Nearly 1 Million North Carolinians Affected by Hog Farm Pollution


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The Environmental Working Group launched interactive mapping software earlier this week to allow North Carolinians to easily search for factory farms near their homes. This announcement came just days after news of a bill that, if passed, would free livestock producers in the state – home to the third largest hog production in the country – from prosecution over the intense odor produced by the farms. Often, civil litigation is the only recourse that families affected by the hog farm smell have.

The state House voted 68-47 to approve House Bill 467 on April 10, thus moving the bill to the Senate.

The mapping project was created by cross-referencing data from an EWG investigation last fall that pinpointed poultry and swine farms in the state with data from tax assessors delineating individual property lines. Using this information, EWG deduced that 60,000 tracts of land were within a half-mile of an industrial-scale chicken or hog farm or the open pits that hold the liquid manure of the swine from these farms. Thanks to U.S. Census data, the EWG was able to estimate that 160,000 North Carolinians live within a half mile of these factory farms.

A 2013 study showed that the health effects, pollution, and odor from factory farms can carry three miles or more, suggesting that the bill could actually impact 960,000 people, an estimate that EWG President Kenneth Cook expects to grow as the analysis continues over the next few days.

Cook notes that the “point of this exercise” was to highlight the fact that farmers pushing for an additional measure of protection were actually impinging on the property rights of many others.

“The basis of your being able to enjoy your property is that you have certain rights to do what you want on it,” says Cook. “The problem is that hog pollution, the smell and the air pollution that triggers asthma, it doesn’t stay on the farmer’s property.”

The most impacted counties are those in eastern North Carolina, including Duplin County, where more than one-fifth of the population is within a half-mile of a factory farm or manure pit. Cook also notes that a disproportionate number of the people affected are low-income Black families, many of whom may not know their rights are being taken away by this legislation.

“This [legislation] would basically take away most of the motivation for [suing], because there’s a cap on the penalties and other restrictions in the legislation that make it unattractive,” explains Cook.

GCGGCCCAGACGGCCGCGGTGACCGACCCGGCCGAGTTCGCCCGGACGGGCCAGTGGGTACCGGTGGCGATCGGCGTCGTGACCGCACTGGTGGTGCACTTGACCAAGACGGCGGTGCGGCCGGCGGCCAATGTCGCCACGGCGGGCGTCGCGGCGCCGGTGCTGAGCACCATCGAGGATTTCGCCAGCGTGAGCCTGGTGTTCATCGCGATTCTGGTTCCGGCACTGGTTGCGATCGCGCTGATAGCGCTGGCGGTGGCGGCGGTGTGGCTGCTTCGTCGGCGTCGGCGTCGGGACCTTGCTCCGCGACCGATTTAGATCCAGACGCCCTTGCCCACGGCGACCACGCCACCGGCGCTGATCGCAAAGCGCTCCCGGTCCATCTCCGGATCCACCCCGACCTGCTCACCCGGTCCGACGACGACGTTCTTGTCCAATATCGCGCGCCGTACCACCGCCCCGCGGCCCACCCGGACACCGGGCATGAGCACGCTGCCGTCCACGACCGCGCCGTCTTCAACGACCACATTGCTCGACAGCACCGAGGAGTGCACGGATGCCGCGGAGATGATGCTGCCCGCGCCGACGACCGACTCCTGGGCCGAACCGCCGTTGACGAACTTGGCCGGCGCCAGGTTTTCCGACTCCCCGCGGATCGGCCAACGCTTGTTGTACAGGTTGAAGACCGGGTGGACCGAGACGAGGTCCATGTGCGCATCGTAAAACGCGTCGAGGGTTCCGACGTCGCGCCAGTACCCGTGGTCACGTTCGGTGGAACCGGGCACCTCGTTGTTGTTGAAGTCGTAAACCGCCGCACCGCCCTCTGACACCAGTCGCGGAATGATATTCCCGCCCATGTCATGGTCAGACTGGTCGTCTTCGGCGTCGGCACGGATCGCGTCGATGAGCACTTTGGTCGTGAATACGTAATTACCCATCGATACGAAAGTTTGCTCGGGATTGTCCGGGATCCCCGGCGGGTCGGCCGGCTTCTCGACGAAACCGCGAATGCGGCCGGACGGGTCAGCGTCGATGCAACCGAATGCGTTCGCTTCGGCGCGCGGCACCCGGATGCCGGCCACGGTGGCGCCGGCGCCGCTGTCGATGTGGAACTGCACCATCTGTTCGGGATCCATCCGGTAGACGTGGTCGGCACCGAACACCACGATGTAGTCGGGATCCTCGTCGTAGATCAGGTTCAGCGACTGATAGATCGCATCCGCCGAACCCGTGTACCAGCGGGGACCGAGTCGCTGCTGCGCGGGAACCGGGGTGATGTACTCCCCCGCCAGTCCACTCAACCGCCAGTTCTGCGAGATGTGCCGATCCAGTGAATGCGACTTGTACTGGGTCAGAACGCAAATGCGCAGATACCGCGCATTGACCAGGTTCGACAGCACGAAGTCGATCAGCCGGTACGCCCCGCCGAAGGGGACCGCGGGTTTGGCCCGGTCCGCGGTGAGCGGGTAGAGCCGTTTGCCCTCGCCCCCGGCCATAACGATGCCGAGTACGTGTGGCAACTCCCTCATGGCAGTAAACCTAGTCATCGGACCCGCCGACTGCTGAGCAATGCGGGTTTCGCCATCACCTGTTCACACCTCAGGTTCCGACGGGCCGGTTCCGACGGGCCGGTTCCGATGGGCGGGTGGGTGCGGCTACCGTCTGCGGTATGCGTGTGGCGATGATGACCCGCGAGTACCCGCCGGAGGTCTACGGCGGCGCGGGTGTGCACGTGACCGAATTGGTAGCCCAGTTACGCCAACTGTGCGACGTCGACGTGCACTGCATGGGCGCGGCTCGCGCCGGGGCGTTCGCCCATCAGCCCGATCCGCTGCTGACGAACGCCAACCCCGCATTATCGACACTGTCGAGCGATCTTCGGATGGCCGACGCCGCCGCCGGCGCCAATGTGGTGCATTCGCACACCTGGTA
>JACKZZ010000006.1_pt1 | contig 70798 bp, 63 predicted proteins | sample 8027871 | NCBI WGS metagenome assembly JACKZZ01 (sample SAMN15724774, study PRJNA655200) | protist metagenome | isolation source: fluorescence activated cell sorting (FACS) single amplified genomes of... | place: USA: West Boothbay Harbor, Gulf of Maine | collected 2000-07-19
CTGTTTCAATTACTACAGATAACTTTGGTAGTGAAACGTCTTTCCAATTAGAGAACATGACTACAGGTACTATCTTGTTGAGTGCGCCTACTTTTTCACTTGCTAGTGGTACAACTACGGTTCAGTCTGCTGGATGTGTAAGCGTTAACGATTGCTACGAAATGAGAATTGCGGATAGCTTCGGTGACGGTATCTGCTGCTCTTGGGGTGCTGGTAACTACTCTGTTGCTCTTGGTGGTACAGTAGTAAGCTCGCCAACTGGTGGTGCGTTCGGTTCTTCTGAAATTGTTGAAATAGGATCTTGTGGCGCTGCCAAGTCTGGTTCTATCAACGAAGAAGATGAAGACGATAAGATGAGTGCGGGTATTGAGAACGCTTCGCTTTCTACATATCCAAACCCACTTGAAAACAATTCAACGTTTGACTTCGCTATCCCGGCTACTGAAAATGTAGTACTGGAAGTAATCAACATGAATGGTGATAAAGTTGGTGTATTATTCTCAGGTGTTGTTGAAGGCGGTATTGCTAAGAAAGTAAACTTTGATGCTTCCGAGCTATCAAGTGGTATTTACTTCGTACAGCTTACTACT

According to EWG, the bill is a “brazen special favor” for the pork industry, specifically for the Chinese-owned Smithfield Foods, the largest pork producer in the world, which, according to EWG, would be “the biggest benefactor” of the bill.

Smithfield is owned by the WH Group of China, which a 2014 PBS Newshour investigation showed is controlled by the Communist Chinese Government.

Donors associated with both Smithfield and Big Pork have contributed heavily to Representative Jimmy Dixon, the bill’s primary sponsor, reports Durham-based newspaper INDY Week, with $115,000 donated from the pork industry in general and more than $36,000 from donors associated with Murphy-Brown, a Smithfield subsidiary.

“The simple truth is that many lawmakers elected to represent the interests of North Carolinians are trying to snatch away their property rights at the behest of a multibillion-dollar corporation controlled by the Communist Chinese government,” said Cook. “The legislation is certainly consistent with how property rights and pollution control are handled in Communist China. First they take away clean air and clean water, then without notifying those affected they take away the legal right to do anything about it.”

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Cheap Burgers and Factory Farms: Why is Our Meat Industry So Broken?

Tags:
EWG, swine
Emily Monaco

Emily Monaco

Emily Monaco is an American food and culture writer based in Paris. She loves uncovering the stories behind ingredients and exposing the face of our food system, so that consumers can make educated choices. Her work has been published in the Wall Street Journal, Vice Munchies, and Serious Eats.





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